Median household incomes ranged across the 50 states from $73,971 in Maryland to $39,680 in Mississippi.


Income and poverty are just two of the many topics included in the annual American Community Survey statistics. This latest release includes statistics for geographies with populations of 65,000 or more. The American Community Survey is the most comprehensive, nationwide survey that provides information on a variety of topics, including education, commuting and homeownership.

For additional information regarding income and poverty, please visit the Census Bureau’s income and poverty home page at

If you would like to learn more about the American Community Survey including other topics covered, please visit

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Census Bureau Releases 2014 Supplemental Poverty Measure

Written By: Kathleen Short

Today, the Census Bureau, with support from the Bureau of Labor Statistics, released its fifth annual report, The Supplemental Poverty Measure: 2014. This measure extends information provided by the official poverty measure by explicitly including benefits from many of the government programs designed to assist low-income families and individuals.

According to the report, the supplemental poverty measure rate was 15.3 percent last year, which was higher than the official measure of 14.9 percent for 2014. Both the supplemental measure rate and the official poverty rate were not significantly different from the corresponding rates in 2013.

There has been a continuing discussion about the best approach to measure income and poverty in the United States since the publication of the first official U.S. poverty estimates in 1964. In 2009, an interagency group asked the Census Bureau, in cooperation with the Bureau of Labor Statistics, to develop a supplemental measure to allow for an improved understanding of the economic well-being of American families and the way that federal policies affect those living in poverty.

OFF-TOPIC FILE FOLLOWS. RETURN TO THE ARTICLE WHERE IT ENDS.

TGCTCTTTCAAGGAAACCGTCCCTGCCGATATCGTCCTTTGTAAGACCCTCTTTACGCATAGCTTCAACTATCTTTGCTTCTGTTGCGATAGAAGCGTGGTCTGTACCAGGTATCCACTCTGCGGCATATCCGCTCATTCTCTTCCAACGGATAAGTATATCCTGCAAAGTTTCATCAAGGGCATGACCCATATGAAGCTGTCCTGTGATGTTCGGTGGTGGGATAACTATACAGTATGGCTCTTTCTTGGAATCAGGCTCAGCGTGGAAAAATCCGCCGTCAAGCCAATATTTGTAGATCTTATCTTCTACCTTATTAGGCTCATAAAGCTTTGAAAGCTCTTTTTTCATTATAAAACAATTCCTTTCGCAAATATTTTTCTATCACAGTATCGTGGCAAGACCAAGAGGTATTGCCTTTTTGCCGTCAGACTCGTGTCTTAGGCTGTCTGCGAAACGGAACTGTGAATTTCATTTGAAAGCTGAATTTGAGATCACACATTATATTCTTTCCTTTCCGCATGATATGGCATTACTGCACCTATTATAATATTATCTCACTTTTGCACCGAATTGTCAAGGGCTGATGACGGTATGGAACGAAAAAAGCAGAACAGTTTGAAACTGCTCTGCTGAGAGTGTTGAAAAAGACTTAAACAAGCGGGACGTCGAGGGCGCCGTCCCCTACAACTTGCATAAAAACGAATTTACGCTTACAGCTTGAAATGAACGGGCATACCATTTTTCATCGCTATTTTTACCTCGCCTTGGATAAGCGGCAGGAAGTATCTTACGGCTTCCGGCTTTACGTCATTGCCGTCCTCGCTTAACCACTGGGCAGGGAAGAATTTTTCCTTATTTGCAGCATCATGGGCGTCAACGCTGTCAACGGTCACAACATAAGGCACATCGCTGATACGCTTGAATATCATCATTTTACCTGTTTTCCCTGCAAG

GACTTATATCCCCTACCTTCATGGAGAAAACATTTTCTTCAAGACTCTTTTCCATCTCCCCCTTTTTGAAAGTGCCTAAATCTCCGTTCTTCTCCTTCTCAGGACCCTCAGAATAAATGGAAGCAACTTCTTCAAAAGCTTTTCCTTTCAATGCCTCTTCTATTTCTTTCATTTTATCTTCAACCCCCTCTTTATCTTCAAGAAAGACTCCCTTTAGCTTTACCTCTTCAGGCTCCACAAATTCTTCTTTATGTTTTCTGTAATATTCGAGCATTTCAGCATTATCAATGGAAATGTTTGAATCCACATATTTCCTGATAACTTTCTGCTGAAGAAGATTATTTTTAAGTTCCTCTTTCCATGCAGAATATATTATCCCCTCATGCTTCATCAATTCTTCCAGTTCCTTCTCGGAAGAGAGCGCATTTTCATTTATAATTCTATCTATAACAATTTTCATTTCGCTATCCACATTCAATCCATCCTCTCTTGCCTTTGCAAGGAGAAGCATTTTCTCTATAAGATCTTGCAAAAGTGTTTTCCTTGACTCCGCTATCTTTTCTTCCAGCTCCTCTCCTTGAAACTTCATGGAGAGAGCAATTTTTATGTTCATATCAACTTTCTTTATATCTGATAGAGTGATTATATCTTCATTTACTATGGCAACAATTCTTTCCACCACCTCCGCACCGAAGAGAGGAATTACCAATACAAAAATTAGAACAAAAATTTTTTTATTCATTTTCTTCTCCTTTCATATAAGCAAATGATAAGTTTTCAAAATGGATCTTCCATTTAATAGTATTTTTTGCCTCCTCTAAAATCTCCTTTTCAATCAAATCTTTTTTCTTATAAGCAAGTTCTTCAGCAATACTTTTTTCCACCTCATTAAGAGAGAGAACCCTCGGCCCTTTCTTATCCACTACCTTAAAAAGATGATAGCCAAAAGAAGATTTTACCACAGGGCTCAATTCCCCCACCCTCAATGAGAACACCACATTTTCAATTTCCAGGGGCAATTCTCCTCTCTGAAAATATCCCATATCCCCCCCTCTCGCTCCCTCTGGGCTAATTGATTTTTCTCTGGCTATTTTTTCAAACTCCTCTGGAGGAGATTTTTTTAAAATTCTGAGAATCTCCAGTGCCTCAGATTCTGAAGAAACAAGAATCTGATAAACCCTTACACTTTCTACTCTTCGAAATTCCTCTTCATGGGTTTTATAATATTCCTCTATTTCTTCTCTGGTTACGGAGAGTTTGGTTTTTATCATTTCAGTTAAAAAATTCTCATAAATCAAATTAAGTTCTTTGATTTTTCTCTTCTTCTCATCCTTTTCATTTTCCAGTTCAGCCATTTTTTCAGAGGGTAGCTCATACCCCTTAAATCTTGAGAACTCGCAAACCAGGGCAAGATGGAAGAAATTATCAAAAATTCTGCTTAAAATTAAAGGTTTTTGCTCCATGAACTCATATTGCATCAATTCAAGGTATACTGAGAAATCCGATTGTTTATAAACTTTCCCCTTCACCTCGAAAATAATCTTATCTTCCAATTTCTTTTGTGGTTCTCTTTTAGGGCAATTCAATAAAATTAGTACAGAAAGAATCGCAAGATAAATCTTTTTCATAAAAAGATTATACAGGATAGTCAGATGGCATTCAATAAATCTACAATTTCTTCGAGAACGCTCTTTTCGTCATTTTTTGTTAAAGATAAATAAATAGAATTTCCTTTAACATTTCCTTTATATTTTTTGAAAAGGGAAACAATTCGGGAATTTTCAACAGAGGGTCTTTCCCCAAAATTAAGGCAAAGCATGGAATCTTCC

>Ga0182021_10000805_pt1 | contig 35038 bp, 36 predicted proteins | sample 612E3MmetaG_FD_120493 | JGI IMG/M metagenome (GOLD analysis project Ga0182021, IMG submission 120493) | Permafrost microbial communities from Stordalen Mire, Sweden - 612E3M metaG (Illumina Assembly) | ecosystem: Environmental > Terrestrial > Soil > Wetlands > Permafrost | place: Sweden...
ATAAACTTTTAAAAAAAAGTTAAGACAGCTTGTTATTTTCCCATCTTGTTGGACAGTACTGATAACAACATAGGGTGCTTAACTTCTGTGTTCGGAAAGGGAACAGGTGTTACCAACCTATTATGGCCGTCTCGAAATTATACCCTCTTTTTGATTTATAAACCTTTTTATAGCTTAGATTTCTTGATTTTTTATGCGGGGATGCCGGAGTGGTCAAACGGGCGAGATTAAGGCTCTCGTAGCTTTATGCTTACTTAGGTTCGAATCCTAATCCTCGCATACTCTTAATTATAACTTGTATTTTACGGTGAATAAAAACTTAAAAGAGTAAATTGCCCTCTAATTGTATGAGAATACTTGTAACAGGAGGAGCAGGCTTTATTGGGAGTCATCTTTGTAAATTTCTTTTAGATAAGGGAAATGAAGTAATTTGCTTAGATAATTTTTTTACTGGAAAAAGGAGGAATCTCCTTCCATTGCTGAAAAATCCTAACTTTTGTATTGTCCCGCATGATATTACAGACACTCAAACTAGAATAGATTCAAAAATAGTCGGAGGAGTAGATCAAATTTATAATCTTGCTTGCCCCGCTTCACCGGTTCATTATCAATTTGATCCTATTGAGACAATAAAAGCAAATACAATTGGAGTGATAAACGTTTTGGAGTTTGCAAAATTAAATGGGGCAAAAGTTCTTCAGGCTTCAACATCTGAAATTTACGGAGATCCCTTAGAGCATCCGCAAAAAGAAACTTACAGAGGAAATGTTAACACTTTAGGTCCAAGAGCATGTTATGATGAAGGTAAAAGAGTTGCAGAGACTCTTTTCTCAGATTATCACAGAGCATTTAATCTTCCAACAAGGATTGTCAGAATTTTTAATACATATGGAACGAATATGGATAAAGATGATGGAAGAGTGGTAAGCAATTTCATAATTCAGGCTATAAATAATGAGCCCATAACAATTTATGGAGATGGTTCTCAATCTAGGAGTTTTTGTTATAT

The official measure only looks at pre-tax money income. Income for the supplemental measure adds the value of noncash benefits such as the Supplemental Nutrition Assistance Program, school lunches, housing assistance and refundable tax credits like the earned income tax credit. Additionally, supplemental poverty measure resources deduct from income necessary expenses for critical goods and services such as taxes, childcare and commuting expenses, and contributions toward the cost of medical care and health insurance premiums.

The important contribution that the supplemental poverty measure provides is allowing us to gauge the effectiveness of tax credits and transfers in reducing poverty. It can also show the effect of necessary expenses that families face such as paying taxes, or work-related, and medical out-of-pocket expenses on their ability to meet basic needs. For example, the SPM report shows that:

  • Without Social Security benefits, the supplemental poverty rate overall would have been 8.2 percentage points higher (or 23.5 percent rather than 15.3 percent). This represented about 26 million individuals.
  • People 65 and older had a supplemental poverty rate of 14.4 percent, equating to 6.6 million people. Excluding Social Security from income would result in a supplemental poverty measure rate of 50 percent.
  • Not including refundable tax credits (the Earned Income Tax Credit and the refundable portion of the child tax credit) in resources, the poverty rate for all people would have been higher, 18.4 percent rather than 15.3 percent.
  • For children, not accounting for refundable tax credits would have resulted in a poverty rate of 23.8 percent rather than 16.7 percent. This difference represents 5.2 million children.
  • Taking account of other noncash benefits also lowered poverty rates, for example, Supplemental Nutrition Assistance Program benefits lowered the poverty rates by 1.5 percentage points or almost 5 million people.
  • The figure shows the effect of various elements of the supplemental poverty measure on poverty rates for 2013 and 2014. Items with an asterisk had a statistically different effect on supplemental poverty measure rates between the two years.


  • Compared to 2013, the Supplemental Nutrition Assistance Program and Unemployment Insurance lowered supplemental poverty measure rates less, while refundable tax credits had a larger effect, reducing poverty rates more, in 2014.
  • Medical Out-of-Pocket Expenses had a smaller effect on supplemental poverty measure rates in 2014 than in the previous year, increasing the number of poor by 11 million compared to 12 million in 2013.
  • The report shows changes in poverty rates for selected groups from 2013 to 2014. While for most groups there were no changes in supplemental poverty measure rates across the two years, there were declines for children, those 65 years of age and over, the native born, people in homes without mortgages, and those residing in the Midwest.